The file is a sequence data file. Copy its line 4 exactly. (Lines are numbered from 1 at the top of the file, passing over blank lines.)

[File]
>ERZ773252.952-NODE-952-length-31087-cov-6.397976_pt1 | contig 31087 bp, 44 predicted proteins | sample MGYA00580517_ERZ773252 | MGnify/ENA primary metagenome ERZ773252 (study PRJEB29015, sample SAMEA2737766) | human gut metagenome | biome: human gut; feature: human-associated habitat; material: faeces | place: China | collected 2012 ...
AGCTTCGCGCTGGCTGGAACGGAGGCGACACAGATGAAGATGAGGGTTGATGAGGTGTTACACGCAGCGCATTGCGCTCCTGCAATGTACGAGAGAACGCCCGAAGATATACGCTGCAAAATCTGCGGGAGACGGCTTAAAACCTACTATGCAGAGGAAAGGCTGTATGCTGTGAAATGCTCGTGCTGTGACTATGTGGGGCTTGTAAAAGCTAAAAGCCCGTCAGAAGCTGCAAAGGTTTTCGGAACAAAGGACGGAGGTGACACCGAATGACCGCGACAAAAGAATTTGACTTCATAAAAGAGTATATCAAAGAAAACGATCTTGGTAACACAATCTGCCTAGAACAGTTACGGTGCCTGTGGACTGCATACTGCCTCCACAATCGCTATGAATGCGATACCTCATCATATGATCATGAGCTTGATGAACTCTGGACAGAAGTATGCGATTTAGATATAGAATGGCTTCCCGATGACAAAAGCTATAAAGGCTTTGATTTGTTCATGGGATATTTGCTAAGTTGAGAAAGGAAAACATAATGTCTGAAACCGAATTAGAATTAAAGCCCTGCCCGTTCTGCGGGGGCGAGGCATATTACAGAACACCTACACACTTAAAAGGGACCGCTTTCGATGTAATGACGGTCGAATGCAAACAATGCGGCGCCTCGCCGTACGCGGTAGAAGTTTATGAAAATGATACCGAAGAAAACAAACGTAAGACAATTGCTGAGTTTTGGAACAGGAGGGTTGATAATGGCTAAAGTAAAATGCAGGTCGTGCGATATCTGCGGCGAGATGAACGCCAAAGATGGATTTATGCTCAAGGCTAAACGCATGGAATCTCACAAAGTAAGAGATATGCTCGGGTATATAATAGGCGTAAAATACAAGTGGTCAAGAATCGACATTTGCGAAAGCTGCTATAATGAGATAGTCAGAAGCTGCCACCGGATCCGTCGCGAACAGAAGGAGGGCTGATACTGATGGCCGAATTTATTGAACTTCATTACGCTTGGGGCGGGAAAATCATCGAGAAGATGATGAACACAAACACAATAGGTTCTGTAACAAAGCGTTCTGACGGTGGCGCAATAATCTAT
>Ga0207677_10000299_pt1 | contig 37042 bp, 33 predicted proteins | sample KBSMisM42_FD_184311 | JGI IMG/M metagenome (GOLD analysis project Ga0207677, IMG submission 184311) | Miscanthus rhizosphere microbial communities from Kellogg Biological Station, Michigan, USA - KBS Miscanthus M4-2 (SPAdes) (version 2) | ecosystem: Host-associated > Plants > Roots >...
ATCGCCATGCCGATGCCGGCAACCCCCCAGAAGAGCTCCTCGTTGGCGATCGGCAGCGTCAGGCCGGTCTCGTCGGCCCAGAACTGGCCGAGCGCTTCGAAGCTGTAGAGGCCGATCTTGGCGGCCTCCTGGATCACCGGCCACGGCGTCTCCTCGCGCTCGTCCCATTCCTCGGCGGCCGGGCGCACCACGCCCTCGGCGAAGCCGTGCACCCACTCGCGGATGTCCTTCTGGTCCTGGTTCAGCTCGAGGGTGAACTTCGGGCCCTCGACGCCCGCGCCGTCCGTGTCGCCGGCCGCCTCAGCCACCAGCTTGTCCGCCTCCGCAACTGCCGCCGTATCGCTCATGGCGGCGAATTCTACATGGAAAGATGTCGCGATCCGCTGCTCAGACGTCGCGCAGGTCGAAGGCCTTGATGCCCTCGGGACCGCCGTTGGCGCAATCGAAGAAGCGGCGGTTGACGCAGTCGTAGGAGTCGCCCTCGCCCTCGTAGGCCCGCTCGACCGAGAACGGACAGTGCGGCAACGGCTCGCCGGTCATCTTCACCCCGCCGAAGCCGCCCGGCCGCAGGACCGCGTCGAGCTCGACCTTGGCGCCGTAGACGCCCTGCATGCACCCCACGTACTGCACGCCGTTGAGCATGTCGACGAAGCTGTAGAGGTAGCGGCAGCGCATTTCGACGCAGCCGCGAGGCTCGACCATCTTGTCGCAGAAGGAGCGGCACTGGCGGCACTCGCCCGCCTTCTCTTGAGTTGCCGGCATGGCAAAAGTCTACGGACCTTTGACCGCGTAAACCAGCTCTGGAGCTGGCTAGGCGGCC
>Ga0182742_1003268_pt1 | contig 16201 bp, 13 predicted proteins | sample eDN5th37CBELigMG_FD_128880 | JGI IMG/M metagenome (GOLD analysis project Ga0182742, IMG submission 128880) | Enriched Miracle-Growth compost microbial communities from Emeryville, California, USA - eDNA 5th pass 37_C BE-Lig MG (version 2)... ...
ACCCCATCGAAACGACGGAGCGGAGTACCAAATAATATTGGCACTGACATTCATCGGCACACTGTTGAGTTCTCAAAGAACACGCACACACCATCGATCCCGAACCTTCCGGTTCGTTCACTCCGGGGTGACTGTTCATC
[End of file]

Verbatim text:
ATCGCCATGCCGATGCCGGCAACCCCCCAGAAGAGCTCCTCGTTGGCGATCGGCAGCGTCAGGCCGGTCTCGTCGGCCCAGAACTGGCCGAGCGCTTCGAAGCTGTAGAGGCCGATCTTGGCGGCCTCCTGGATCACCGGCCACGGCGTCTCCTCGCGCTCGTCCCATTCCTCGGCGGCCGGGCGCACCACGCCCTCGGCGAAGCCGTGCACCCACTCGCGGATGTCCTTCTGGTCCTGGTTCAGCTCGAGGGTGAACTTCGGGCCCTCGACGCCCGCGCCGTCCGTGTCGCCGGCCGCCTCAGCCACCAGCTTGTCCGCCTCCGCAACTGCCGCCGTATCGCTCATGGCGGCGAATTCTACATGGAAAGATGTCGCGATCCGCTGCTCAGACGTCGCGCAGGTCGAAGGCCTTGATGCCCTCGGGACCGCCGTTGGCGCAATCGAAGAAGCGGCGGTTGACGCAGTCGTAGGAGTCGCCCTCGCCCTCGTAGGCCCGCTCGACCGAGAACGGACAGTGCGGCAACGGCTCGCCGGTCATCTTCACCCCGCCGAAGCCGCCCGGCCGCAGGACCGCGTCGAGCTCGACCTTGGCGCCGTAGACGCCCTGCATGCACCCCACGTACTGCACGCCGTTGAGCATGTCGACGAAGCTGTAGAGGTAGCGGCAGCGCATTTCGACGCAGCCGCGAGGCTCGACCATCTTGTCGCAGAAGGAGCGGCACTGGCGGCACTCGCCCGCCTTCTCTTGAGTTGCCGGCATGGCAAAAGTCTACGGACCTTTGACCGCGTAAACCAGCTCTGGAGCTGGCTAGGCGGCC